Front gate of the MSF medical facility at Shanguil Tobaya in North Darfur in 2008
Although neither of us thought of it in precisely these terms at the time, we might now classify these activities as types of secondary and tertiary prevention strategies for the negative health impacts of warfare. It seems to us that the real challenge is to promote greater public health engagement with the primary prevention of armed conflict.
This may seem like an overly ambitious goal. The diplomatic and political catalysts of armed conflict are somewhat remote from the field of public health, even when properly recognised as major causes of preventable illness, injury and death. They have the same elusive character as poverty, in that they are well-understood determinants of health whose levers of change exist at least partly outside of the traditional domain of medicine. However, public health as a profession does not shy away from naming poverty as a determinant, and calling for policies to reduce its prevalence. If the most we can do is to do the same for armed conflict then that would be better than nothing.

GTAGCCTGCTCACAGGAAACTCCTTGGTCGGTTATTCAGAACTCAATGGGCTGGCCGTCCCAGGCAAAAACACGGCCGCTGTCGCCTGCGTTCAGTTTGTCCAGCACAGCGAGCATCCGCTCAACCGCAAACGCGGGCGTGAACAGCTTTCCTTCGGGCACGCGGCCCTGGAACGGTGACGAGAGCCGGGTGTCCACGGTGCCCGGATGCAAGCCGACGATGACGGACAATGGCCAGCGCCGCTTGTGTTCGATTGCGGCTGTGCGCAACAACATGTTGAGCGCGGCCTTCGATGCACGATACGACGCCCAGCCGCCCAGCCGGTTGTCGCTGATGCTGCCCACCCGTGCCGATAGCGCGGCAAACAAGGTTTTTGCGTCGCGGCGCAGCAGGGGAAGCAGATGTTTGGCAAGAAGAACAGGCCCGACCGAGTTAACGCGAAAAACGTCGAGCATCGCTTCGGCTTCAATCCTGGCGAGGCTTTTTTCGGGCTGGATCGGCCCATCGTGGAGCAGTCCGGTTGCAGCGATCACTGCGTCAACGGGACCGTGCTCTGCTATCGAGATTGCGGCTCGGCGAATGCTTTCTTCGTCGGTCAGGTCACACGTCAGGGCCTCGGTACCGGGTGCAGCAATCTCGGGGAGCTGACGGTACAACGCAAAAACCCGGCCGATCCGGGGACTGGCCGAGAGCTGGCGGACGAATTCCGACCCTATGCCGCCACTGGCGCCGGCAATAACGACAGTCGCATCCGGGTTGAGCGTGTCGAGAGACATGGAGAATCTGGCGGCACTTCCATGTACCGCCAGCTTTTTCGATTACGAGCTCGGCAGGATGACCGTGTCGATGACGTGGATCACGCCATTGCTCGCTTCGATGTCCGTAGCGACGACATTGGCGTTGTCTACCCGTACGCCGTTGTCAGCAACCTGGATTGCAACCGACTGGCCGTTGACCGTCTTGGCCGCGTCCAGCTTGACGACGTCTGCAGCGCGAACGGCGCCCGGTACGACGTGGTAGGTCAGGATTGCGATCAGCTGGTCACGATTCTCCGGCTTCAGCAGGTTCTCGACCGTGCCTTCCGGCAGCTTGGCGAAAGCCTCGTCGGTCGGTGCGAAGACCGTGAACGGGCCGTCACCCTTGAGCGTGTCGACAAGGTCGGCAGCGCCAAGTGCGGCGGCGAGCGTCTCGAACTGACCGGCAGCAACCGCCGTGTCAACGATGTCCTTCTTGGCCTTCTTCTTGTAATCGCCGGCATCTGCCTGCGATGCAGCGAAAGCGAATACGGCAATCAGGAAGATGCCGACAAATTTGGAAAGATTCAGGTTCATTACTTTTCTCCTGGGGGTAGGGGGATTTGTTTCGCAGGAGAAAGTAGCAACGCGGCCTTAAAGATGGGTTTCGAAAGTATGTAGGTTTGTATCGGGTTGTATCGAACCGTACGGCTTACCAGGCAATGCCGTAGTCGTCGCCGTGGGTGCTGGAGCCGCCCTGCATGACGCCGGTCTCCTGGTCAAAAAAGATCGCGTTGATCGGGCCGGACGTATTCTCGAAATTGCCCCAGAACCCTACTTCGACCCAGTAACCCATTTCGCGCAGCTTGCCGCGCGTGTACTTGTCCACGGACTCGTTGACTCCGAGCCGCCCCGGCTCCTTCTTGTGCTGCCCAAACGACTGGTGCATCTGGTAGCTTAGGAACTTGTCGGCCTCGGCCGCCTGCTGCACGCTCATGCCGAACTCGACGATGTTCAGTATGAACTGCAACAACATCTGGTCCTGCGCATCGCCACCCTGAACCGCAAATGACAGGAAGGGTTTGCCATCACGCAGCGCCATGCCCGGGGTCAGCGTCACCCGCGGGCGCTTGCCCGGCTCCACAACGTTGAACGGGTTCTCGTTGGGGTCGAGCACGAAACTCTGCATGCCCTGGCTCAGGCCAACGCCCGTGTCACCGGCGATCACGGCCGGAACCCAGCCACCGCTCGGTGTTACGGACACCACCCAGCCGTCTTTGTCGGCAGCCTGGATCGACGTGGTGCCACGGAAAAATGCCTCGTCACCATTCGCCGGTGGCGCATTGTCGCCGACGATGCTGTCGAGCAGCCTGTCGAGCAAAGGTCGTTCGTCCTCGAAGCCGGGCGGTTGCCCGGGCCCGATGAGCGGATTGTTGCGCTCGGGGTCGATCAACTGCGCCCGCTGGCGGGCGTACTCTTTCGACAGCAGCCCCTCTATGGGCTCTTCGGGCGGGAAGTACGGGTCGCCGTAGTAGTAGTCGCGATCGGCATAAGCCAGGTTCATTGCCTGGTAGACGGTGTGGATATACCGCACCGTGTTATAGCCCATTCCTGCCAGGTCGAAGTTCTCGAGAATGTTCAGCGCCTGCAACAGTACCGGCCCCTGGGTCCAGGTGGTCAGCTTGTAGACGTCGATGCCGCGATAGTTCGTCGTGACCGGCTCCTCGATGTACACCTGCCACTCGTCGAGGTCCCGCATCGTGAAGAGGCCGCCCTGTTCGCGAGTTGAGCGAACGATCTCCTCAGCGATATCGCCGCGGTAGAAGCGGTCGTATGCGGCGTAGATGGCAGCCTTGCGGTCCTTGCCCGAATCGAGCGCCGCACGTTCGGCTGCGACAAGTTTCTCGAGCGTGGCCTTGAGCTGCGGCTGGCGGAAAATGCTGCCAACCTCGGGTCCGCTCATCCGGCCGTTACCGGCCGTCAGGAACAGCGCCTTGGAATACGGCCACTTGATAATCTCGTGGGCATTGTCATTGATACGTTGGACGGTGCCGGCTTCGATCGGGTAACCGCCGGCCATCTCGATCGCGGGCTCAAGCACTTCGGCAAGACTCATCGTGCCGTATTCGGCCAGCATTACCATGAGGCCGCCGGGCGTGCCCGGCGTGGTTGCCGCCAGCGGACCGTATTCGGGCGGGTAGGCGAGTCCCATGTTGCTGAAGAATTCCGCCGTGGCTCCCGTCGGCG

However, there may be other avenues by which public health professionals can extend their sphere of influence into the realm of large-scale violence prevention. Armed conflict is both a cause and an effect of social injustice, so work undertaken to reduce inequality, whether on a local, national or international level, may also be considered to be part of a primary prevention framework. Conflict resolution, human rights activism, democracy promotion and community integration work aimed at reducing ethnic and cultural divisions could all be part of the same framework.
International humanitarian law is also a potential tool of armed conflict prevention. However, these laws are the product of many self-interested compromises generally made in the wake of World Wars. This is not to discount or undervalue them, but the political will necessary first to make, and then to enforce such agreements appears only to be generated by civilization-level traumas.
While the lack of global conflicts (which directly affected the civilian populations of Western countries) in the past seventy years is something that we should celebrate, one consequence is that international humanitarian law is becoming out-dated and harder to enforce.